In reviewing the bankruptcy court's order, Judge Collins traced the origins of equity jurisdiction in a bankruptcy setting and concluded that Judge Posner had acted within his discretion in directing the trustee to deliver the surplus assets to the temporary receiver. The district court opined that given the completion of the administrative process, the only issue remaining was the resolution of the identity of the party entitled to receive the assets of First Colonial. See note 4, supra. The district court found that the broad discretion accorded the bankruptcy judge extended to directing delivery of the surplus assets to a receiver appointed by a state court. Finally, Judge Collins rejected as untimely the trustee's request for the recusal of the bankruptcy judge.
On the basis of his affirmance of the bankruptcy court's order directing delivery to the state receiver, the district court dismissed the trustee's petition for appointment of a federal receiver. Insofar as the record reflects, the bankruptcy proceedings have not been closed; the trustee has not been discharged.
Invoking the authority purportedly conferred upon him by this court in a prior appeal, In re First Colonial Corporation of America, 544 F.2d 1291 (5th Cir.), cert. denied, 431 U.S. 904, 97 S.Ct. 1696, 52 L.Ed.2d 388 (1977), the trustee challenges both American Benefit's standing to seek Judge Posner's recognition of a state court receivership for purposes of preserving the debtor's residual assets and the power of the bankruptcy court to do so. Other issues are raised which were not properly presented or preserved for appeal. See In re Novack, 639 F.2d 1274 (5th Cir. 1981); In re Levens, 563 F.2d 1223 (5th Cir.1977).5
As we noted in our earlier opinion, the trustee is usually the sole party empowered to proceed on behalf of the bankrupt estate. 544 F.2d at 1297. However, this may not be interpreted as bestowing on a trustee the exclusive right to champion the rights of a bankrupt corporation and its shareholders in and to the residual assets after the administration of the estate is complete and the final account is submitted. See Berl v. Crutcher, 60 F.2d 440 (5th Cir.), cert. denied, 287 U.S. 670, 53 S.Ct. 314, 77 L.Ed. 578 (1932).
Baddock argues that: (1) American Benefit may not act for the state receiver; (2) American Benefit's title to the First Colonial stock is fatally flawed; (3) American Benefit may not champion the rights of First Colonial shareholders. Addressing standing, the bankruptcy judge remarked during the hearing on American Benefit's petition for appointment of Zito as custodian of the residual assets:
American Benefit Life Insurance Company was permitted to intervene generally in this proceeding some five or six years ago, and is a proper party to the proceedings as the Fifth Circuit noted in its opinion in 1977. [544 F.2d at 1297-98.] Irrespective of whether American Benefit Life Insurance Company owns five hundred thousand shares of First Colonial Corporation or whether it owns one share makes no difference whatsoever. It has been determined that it is a proper intervenor and it certainly has the right to suggest to the Court to whom the residual assets should be turned over.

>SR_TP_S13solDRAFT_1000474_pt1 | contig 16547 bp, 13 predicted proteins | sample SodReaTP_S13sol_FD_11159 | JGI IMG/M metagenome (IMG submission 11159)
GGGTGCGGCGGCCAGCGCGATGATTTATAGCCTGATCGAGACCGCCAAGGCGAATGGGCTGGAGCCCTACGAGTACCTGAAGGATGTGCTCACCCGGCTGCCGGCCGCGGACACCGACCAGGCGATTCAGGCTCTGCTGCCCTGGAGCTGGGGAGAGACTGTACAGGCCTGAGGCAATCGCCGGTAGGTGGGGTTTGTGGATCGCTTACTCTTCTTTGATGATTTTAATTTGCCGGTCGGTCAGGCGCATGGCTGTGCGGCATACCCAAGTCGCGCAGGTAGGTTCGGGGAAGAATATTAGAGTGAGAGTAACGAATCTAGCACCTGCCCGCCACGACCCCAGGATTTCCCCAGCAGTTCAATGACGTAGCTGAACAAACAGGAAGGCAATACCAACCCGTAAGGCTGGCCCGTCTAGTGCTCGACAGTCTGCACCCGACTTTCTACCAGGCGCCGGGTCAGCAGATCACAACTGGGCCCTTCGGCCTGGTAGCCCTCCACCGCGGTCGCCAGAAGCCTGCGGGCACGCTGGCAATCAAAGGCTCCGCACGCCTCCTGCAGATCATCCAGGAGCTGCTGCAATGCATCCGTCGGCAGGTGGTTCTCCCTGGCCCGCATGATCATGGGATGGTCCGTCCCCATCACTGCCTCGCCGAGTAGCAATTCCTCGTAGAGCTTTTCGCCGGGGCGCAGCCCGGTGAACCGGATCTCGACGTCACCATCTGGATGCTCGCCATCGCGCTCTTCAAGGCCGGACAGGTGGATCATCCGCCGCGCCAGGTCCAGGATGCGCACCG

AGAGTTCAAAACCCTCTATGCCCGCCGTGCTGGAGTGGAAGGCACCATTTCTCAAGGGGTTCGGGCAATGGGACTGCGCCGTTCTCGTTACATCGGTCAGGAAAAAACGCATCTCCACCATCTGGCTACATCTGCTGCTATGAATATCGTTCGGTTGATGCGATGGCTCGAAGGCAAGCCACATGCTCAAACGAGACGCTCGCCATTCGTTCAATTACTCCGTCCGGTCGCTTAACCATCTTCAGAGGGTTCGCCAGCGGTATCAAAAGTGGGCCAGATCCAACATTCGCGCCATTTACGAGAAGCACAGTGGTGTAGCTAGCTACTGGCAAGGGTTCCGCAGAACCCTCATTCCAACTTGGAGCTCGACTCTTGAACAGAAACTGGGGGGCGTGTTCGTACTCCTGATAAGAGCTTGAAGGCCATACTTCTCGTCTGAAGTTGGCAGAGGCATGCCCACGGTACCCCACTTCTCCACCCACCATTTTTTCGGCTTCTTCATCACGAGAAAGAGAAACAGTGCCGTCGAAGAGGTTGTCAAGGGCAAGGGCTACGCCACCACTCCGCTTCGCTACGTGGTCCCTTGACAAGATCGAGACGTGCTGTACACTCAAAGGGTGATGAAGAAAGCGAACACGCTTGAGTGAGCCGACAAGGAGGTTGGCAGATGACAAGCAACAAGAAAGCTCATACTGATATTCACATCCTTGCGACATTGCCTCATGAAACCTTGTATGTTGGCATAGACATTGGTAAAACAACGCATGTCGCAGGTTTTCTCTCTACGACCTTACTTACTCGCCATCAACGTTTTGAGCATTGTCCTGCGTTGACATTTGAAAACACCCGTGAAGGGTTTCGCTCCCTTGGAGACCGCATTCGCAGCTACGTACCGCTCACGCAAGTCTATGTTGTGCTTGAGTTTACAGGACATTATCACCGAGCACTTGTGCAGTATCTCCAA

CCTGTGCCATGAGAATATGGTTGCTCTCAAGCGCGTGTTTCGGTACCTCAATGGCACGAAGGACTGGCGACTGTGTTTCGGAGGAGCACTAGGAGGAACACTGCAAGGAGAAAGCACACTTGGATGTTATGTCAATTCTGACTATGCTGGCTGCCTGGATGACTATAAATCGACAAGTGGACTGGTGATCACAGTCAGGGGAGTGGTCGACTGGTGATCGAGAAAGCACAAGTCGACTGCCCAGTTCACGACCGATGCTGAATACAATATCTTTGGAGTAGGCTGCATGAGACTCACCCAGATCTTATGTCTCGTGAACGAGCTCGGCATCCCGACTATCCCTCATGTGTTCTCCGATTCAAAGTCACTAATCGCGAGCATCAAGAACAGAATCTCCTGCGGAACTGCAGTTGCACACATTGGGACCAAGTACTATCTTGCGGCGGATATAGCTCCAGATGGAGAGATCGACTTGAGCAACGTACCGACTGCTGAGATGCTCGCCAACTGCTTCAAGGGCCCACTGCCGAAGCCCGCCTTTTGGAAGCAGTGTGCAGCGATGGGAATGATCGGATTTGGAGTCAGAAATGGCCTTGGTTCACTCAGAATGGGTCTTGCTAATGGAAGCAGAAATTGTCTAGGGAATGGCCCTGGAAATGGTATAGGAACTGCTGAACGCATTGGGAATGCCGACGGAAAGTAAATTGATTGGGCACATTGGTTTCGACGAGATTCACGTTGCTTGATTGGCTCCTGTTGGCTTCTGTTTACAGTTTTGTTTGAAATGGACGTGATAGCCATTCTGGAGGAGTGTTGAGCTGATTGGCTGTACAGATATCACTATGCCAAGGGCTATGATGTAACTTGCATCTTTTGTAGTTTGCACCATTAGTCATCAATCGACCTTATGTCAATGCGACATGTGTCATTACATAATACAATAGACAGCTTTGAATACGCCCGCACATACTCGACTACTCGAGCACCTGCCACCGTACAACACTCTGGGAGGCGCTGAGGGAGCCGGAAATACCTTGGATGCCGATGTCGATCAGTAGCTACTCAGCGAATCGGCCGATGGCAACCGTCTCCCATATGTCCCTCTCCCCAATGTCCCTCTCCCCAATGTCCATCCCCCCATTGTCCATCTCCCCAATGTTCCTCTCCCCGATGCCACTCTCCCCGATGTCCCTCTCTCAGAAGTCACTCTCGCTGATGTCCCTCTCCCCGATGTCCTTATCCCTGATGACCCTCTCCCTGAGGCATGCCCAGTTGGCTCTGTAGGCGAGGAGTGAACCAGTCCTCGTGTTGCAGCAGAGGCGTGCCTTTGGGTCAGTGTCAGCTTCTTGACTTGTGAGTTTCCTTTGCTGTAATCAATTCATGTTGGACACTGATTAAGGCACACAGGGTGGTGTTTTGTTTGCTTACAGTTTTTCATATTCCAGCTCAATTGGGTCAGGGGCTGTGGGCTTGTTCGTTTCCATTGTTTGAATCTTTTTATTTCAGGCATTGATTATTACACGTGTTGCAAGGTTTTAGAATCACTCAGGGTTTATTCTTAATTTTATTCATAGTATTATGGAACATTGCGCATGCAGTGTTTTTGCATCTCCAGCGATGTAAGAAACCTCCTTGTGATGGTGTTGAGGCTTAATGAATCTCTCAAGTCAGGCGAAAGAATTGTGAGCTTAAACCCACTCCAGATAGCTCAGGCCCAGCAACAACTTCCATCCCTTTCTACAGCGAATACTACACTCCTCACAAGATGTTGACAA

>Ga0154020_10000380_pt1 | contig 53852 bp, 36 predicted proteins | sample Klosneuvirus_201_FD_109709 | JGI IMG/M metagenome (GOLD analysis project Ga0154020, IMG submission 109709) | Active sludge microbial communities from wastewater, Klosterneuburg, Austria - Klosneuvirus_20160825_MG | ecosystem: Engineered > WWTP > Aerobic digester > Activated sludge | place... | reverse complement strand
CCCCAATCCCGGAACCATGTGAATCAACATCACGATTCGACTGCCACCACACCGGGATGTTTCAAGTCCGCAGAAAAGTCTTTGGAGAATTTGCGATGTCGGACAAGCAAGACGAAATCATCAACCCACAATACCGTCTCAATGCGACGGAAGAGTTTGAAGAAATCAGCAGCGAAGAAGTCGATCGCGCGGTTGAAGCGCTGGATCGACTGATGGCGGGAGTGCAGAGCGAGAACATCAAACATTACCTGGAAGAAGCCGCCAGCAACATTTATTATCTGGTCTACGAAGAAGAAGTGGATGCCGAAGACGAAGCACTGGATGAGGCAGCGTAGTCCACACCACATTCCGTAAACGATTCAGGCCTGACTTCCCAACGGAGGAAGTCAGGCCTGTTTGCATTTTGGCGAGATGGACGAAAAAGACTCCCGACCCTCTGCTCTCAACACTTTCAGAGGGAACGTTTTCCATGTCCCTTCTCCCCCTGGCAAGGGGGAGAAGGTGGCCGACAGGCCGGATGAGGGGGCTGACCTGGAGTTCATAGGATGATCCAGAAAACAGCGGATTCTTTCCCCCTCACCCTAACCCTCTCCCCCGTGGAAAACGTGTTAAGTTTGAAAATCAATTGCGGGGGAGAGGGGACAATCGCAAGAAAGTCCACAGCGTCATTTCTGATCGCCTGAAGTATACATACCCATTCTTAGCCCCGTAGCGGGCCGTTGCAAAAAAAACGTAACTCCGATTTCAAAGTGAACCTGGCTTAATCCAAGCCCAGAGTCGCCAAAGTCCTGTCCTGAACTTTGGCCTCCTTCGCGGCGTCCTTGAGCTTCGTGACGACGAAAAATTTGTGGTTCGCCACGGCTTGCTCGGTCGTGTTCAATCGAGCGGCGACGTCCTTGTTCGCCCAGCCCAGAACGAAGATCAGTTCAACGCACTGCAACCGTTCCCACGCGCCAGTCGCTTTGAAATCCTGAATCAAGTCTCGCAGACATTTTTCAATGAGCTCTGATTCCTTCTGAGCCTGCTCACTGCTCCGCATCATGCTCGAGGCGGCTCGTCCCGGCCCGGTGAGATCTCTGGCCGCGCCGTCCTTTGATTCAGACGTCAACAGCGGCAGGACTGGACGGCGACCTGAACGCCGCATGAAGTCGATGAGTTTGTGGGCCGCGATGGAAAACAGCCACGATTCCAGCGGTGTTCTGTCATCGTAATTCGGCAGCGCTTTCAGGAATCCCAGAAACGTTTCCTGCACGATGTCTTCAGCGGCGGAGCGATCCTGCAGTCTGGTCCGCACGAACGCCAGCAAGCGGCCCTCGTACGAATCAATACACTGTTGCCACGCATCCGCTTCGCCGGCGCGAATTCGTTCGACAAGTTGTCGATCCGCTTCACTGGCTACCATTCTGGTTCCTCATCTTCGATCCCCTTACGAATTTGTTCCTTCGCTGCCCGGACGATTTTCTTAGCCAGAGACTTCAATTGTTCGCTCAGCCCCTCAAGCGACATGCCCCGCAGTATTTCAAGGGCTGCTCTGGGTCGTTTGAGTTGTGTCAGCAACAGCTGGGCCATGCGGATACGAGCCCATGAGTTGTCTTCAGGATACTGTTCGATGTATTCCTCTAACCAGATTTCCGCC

Judge Posner concluded that sua sponte he could have ordered the trustee's turnover of any surplus to the debtor; American Benefit's suggestion of this option could not affect that authority.
We previously held that American Benefit, as a shareholder, has a valid interest in the disposition of the residual assets, including, under the circumstances of this case, appeal of fees awarded to the trustee and others which might diminish the residue. 544 F.2d 1297. We shall not plow that furrow again.
Baddock maintains that he was misinformed about deficiencies in American Benefit's stock ownership claim. He has no cognizable interest in that matter at this stage. The trustee's authority and responsibility for protecting the estate does not extend to a dispute over the validity of the claims of those purporting to own the surplus assets after completion of the bankruptcy proceeding.
Disposition of Surplus
There is no question that the estate has been fully administered and the debtor is entitled to receive the remaining assets. Thus we perceive as the sole issue the identification of the proper person to take possession of the surplus assets in light of the abandonment of the bankrupt corporation by its directors and officers.
Section 2(a) of the Bankruptcy Act, 11 U.S.C. Sec. 11(a), invests the bankruptcy courts with "jurisdiction in equity," a codification of a jurisprudential rule. See Bank of Marin v. England, 385 U.S. 99, 87 S.Ct. 274, 17 L.Ed.2d 197 (1966); In re Miller, 485 F.2d 74 (5th Cir. 1973). Bankruptcy courts traditionally have been guided by precepts of equity in those areas falling within the interstices of the Act; one such area being the proper disposition of the surplus. In the absence of an express provision for the orderly devolution of surplus monies or other assets after payment of all debts and administrative costs, the courts have relied upon equitable principles in returning such surplus to the debtor. Time Oil Co. v. Wolverton, 491 F.2d 361 (9th Cir.), cert. denied, 417 U.S. 947, 94 S.Ct. 3072, 41 L.Ed.2d 667 (1974); Hendrie v. Lowmaster, 152 F.2d 83 (6th Cir. 1945); Burton Coal Co. v. Franklin Coal Co., 67 F.2d 796 (8th Cir. 1933); Wheeling Structural Steel Co. v. Moss, 62 F.2d 37 (4th Cir.1932); Berl v. Crutcher. Where the debtor is a defunct corporation, the bankruptcy court may provide for distribution of the residue to its shareholders. Hendrie v. Lowmaster, Berl v. Crutcher; Johnson v. Norris, 190 F. 459 (5th Cir. 1911), cert. denied, 232 U.S. 723, 34 S.Ct. 479, 58 L.Ed. 815 (1914). See generally 6 Remington, Bankruptcy Law, Sec. 2890 (5th ed. 1952).